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How Golden Eagles Spot Prey from Incredible Distances

Golden Eagle Photo Credit: Jan Wassink

Golden Eagle Photo Credit: Jan Wassink

Ever used the term “eagle eye”? The eye of an eagle is one of the most sensitive in the animal kingdom, and its size can cause it to weigh more than the eagle’s brain. The secret to the bird’s exceptional vision is the density of visual cells, the rods and cones of its retina. Look at the back of your hand: your rods register the overall shape, the cones register details such as contour and color. The density of rods and cones within a raptor’s eye may be five times more than in your own eye.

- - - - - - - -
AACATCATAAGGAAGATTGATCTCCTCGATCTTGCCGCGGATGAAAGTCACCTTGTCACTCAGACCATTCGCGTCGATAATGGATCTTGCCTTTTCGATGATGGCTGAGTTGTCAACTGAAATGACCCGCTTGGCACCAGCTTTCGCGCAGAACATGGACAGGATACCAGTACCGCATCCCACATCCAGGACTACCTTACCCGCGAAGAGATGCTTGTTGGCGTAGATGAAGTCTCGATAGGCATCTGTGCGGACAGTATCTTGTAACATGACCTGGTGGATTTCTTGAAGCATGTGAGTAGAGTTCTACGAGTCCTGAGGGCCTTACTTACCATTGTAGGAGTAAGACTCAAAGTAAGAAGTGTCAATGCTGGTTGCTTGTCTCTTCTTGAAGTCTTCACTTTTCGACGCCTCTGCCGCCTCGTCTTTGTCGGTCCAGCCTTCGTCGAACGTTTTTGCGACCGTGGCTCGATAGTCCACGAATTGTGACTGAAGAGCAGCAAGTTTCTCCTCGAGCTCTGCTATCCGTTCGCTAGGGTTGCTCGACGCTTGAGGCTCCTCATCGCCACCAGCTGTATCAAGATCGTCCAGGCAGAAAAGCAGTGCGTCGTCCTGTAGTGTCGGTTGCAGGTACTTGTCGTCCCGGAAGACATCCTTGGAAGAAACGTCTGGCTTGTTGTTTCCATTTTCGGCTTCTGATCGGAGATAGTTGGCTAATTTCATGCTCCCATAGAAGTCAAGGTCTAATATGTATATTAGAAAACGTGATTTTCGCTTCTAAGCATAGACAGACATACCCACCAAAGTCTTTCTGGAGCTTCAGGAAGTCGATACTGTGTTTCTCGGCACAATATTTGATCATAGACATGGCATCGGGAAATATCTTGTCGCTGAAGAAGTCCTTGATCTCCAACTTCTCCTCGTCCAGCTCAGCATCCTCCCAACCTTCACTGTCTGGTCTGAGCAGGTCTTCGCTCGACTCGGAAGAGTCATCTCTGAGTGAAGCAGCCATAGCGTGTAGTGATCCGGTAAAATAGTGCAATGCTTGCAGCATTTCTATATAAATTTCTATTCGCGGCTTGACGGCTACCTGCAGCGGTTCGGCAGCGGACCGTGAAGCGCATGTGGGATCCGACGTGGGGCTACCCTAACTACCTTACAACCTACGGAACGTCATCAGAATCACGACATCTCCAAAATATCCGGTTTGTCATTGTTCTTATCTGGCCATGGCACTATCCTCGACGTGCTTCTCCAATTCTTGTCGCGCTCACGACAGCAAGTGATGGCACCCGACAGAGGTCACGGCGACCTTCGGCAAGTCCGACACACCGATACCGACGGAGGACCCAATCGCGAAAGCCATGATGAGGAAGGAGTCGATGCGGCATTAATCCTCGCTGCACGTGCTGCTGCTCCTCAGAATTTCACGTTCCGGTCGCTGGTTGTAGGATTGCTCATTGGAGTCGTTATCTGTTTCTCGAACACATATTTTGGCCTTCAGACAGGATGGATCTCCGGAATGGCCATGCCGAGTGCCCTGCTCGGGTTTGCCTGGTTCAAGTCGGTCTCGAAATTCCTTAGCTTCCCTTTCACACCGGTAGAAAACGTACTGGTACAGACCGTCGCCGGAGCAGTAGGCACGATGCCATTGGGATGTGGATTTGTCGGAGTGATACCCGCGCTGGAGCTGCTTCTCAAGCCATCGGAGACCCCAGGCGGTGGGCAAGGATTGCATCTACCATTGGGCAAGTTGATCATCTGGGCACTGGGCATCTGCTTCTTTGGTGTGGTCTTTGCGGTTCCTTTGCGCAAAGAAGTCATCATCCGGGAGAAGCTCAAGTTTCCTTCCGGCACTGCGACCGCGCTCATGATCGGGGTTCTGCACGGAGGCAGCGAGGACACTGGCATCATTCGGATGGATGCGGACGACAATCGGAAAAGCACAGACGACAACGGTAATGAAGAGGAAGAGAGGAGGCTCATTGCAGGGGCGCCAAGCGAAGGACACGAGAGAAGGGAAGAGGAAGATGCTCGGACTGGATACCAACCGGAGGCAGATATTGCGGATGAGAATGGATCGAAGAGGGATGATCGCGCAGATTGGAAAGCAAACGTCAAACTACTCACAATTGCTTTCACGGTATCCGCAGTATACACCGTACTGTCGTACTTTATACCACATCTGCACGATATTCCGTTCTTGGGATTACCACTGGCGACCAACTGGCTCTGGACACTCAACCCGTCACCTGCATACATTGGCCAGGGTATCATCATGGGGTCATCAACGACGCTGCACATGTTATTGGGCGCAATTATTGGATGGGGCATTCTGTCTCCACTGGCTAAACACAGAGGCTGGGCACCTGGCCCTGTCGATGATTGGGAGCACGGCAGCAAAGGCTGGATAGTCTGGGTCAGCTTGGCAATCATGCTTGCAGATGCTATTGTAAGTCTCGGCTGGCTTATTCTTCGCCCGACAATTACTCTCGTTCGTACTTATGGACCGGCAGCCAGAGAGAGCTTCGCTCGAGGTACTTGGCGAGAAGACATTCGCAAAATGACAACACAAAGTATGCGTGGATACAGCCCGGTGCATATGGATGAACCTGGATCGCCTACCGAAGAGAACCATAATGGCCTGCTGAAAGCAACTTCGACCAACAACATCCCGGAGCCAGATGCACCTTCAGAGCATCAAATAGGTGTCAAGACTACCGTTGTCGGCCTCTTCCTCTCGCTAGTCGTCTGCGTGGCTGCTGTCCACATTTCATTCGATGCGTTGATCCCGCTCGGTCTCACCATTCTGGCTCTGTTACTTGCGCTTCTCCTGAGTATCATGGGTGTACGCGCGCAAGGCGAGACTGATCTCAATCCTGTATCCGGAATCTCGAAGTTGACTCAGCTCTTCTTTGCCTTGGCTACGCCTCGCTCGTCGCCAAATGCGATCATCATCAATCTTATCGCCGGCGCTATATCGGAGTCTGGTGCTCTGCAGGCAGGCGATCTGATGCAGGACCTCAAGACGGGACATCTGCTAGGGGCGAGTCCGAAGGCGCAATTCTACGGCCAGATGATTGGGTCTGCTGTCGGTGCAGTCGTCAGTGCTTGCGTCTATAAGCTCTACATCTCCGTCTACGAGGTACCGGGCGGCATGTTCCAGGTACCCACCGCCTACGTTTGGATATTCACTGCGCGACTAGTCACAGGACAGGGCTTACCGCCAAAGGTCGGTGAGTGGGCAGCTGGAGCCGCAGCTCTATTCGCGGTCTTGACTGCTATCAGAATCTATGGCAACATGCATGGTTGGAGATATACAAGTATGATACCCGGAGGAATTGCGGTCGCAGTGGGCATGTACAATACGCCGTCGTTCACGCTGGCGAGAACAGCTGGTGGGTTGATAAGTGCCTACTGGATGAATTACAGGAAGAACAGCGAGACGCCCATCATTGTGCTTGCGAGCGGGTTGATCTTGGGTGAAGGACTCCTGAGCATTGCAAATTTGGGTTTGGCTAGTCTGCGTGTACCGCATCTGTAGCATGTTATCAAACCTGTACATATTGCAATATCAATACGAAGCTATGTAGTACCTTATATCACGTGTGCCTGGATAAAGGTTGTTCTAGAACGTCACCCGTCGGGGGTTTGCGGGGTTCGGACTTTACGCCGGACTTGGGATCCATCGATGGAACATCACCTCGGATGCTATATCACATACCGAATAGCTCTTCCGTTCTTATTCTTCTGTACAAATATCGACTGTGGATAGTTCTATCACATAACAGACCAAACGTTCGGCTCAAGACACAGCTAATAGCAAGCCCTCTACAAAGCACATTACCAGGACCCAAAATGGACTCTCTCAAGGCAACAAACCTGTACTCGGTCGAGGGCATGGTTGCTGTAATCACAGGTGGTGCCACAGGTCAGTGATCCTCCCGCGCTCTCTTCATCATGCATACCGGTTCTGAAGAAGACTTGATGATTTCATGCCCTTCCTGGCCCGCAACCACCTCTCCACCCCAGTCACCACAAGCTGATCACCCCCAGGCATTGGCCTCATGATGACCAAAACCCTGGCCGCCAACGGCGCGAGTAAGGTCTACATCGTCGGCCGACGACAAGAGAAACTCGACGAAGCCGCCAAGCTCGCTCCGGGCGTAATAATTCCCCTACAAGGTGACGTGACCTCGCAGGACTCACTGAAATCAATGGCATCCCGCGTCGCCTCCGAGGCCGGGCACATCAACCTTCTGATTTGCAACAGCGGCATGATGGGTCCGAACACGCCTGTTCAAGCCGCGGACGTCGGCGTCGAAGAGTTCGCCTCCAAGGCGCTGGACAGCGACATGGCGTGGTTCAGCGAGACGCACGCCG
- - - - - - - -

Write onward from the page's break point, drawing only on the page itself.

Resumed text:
So when hunting in open country, the Golden Eagle uses its seven-foot wingspan to ride thermals high into the air. There, it spots the minute movement of its favorite prey, a rabbit, over a mile away. That’s like you driving at forty miles an hour, and being able to look back to where you were when your started reading this and see a jack rabbit.

So the next time you give the “eagle eye” to a raptor, chances are, it saw you first.

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